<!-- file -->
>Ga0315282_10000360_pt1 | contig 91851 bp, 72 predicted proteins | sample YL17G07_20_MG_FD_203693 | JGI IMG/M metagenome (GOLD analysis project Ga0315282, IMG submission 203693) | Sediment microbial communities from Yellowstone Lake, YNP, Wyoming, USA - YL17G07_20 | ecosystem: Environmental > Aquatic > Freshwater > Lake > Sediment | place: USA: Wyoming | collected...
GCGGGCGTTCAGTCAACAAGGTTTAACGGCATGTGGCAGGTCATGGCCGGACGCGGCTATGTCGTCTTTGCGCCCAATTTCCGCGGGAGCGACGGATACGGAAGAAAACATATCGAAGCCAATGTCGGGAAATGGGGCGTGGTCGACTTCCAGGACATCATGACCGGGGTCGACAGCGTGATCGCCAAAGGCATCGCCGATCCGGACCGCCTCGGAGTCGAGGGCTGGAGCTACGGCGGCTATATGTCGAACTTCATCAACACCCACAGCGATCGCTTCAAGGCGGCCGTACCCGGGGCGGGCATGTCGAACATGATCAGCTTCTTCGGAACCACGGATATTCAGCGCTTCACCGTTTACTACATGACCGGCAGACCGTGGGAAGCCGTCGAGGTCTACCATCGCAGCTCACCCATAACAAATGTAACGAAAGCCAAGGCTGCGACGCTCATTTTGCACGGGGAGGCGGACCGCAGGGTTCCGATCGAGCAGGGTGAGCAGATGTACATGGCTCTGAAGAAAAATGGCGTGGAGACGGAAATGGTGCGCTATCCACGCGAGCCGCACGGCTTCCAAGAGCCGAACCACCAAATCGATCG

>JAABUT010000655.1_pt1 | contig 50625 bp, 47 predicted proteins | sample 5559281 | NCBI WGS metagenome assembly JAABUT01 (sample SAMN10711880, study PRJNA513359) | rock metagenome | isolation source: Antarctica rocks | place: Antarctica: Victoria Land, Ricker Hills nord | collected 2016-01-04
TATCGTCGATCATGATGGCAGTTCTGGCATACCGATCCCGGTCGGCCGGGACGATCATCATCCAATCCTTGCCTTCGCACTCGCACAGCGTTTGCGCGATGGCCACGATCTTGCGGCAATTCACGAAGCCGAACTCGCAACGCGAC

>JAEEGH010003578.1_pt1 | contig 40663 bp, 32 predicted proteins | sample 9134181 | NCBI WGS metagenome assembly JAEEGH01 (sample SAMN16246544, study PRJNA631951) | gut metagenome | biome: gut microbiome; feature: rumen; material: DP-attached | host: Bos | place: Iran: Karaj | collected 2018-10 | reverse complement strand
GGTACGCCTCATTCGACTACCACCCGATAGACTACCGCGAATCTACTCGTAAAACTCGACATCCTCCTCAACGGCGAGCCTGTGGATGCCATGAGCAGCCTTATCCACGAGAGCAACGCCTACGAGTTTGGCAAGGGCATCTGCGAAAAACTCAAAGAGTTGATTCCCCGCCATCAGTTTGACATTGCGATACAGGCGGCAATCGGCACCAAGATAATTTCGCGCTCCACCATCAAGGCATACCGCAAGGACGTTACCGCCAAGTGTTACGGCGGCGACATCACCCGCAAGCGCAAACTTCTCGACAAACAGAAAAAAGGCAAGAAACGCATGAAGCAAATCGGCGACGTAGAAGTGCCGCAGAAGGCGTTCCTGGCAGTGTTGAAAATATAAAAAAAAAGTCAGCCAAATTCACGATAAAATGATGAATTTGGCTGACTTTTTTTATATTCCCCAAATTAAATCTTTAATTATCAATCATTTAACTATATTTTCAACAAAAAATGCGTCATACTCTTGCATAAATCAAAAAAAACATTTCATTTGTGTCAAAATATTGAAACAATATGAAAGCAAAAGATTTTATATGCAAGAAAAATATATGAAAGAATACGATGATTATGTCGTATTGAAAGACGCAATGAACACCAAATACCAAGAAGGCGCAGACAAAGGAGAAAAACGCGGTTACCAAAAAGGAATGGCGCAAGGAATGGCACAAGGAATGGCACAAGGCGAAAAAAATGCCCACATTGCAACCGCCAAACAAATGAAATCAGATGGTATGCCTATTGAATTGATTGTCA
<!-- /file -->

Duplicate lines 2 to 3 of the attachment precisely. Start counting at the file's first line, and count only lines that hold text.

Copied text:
GCGGGCGTTCAGTCAACAAGGTTTAACGGCATGTGGCAGGTCATGGCCGGACGCGGCTATGTCGTCTTTGCGCCCAATTTCCGCGGGAGCGACGGATACGGAAGAAAACATATCGAAGCCAATGTCGGGAAATGGGGCGTGGTCGACTTCCAGGACATCATGACCGGGGTCGACAGCGTGATCGCCAAAGGCATCGCCGATCCGGACCGCCTCGGAGTCGAGGGCTGGAGCTACGGCGGCTATATGTCGAACTTCATCAACACCCACAGCGATCGCTTCAAGGCGGCCGTACCCGGGGCGGGCATGTCGAACATGATCAGCTTCTTCGGAACCACGGATATTCAGCGCTTCACCGTTTACTACATGACCGGCAGACCGTGGGAAGCCGTCGAGGTCTACCATCGCAGCTCACCCATAACAAATGTAACGAAAGCCAAGGCTGCGACGCTCATTTTGCACGGGGAGGCGGACCGCAGGGTTCCGATCGAGCAGGGTGAGCAGATGTACATGGCTCTGAAGAAAAATGGCGTGGAGACGGAAATGGTGCGCTATCCACGCGAGCCGCACGGCTTCCAAGAGCCGAACCACCAAATCGATCG

>JAABUT010000655.1_pt1 | contig 50625 bp, 47 predicted proteins | sample 5559281 | NCBI WGS metagenome assembly JAABUT01 (sample SAMN10711880, study PRJNA513359) | rock metagenome | isolation source: Antarctica rocks | place: Antarctica: Victoria Land, Ricker Hills nord | collected 2016-01-04